On screen stories

I’m deviating a bit from my typical story telling medium of letters today, please bear with me.

This morning while watching the news, they shared the box office rankings. Two things they said were unusual. The first was that the audience of the two highest grossing films, “The Fault in Our Stars” ($43.2 million) and “Maleficient” ($33.5 million), were attended by a majority female teen audience. Typically, male teens have the highest percentage of ticket buyers. The second thing was that high grossing summer films are usually action packed with lots of special effects.

“The Fault in our Stars” does not have those kinds of special effects.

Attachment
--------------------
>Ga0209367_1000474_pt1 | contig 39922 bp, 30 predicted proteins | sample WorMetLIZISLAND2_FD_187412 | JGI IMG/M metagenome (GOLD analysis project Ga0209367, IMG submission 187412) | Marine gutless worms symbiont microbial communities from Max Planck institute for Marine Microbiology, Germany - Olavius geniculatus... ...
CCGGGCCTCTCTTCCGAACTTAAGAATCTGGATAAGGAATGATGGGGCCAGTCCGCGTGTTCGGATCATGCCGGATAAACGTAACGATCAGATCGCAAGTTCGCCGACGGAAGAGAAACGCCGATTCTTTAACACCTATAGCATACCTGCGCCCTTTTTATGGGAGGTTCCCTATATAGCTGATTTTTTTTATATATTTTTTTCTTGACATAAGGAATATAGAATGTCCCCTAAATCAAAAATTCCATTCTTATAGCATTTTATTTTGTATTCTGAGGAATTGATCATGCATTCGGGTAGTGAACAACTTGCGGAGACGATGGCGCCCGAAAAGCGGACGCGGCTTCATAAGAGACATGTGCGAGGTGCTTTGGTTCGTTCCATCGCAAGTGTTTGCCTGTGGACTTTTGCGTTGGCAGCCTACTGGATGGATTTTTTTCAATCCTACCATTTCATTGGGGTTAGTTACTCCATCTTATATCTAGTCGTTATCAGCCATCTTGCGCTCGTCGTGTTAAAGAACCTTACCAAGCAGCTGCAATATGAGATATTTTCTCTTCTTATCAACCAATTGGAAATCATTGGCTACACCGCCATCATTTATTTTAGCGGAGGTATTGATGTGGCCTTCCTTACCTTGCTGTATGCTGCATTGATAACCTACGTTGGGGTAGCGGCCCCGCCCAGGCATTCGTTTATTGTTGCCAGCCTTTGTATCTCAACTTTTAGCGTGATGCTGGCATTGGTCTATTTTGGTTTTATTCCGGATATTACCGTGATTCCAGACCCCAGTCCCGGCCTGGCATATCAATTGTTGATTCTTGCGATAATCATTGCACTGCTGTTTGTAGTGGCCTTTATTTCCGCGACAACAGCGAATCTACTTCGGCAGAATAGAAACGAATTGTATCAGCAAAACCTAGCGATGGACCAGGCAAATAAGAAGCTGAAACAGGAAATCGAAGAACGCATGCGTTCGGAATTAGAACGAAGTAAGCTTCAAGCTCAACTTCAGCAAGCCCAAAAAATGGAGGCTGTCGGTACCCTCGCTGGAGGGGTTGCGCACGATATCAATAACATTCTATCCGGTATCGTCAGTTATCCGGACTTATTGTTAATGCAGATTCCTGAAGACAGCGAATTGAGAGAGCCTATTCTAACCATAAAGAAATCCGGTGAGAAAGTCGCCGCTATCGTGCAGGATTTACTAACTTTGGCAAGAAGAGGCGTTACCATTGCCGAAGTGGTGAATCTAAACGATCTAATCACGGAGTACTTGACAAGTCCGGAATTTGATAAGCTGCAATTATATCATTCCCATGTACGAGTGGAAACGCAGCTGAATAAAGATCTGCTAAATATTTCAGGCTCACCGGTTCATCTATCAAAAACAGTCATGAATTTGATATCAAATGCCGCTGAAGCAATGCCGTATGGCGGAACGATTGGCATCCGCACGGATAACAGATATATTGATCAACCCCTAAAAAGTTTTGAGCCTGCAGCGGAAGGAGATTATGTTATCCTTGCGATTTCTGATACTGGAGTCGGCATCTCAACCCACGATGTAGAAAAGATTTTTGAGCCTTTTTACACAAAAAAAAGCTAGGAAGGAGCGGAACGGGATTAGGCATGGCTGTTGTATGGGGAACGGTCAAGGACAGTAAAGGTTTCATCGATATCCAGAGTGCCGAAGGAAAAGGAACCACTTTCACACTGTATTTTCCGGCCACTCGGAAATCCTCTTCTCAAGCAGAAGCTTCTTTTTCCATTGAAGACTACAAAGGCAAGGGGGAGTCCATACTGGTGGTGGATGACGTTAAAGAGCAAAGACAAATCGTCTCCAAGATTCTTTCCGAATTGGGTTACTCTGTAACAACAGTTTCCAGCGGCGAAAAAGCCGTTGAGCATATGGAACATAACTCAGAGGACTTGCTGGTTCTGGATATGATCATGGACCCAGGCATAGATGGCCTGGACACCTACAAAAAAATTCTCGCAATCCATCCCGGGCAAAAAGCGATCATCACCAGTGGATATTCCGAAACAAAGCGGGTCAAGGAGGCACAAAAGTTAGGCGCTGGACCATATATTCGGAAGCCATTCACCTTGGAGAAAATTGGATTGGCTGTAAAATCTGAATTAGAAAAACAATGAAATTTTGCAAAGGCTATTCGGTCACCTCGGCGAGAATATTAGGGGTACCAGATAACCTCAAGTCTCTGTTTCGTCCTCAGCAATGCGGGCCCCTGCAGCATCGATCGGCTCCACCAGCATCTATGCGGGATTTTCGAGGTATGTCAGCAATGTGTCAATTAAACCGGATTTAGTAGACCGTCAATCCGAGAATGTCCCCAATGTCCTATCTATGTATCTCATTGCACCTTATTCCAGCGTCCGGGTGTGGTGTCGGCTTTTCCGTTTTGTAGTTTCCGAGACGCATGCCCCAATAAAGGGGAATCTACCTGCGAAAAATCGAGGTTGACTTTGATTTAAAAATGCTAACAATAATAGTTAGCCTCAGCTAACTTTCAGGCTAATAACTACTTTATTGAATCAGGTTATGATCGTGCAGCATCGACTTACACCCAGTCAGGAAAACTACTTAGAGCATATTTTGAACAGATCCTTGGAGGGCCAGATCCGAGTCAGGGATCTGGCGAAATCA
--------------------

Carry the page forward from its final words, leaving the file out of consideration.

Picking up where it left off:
One commentator said that the best special effect is a good script. In Aristotle’s “Poetics,” which outlines his ideas about what makes a good play, he writes that plot is what draws an audience in and warns against the use of spectacle.

Even thousands of years later, that seems to be holding true.

“The Fault in Our Stars” stars Shailene Woodley as Hazel and Ansel Elgort as Gus, two teens that meet at a cancer support group and fall in love. It is based on the novel of the same name written by John Greene. It opened in theaters on June 6.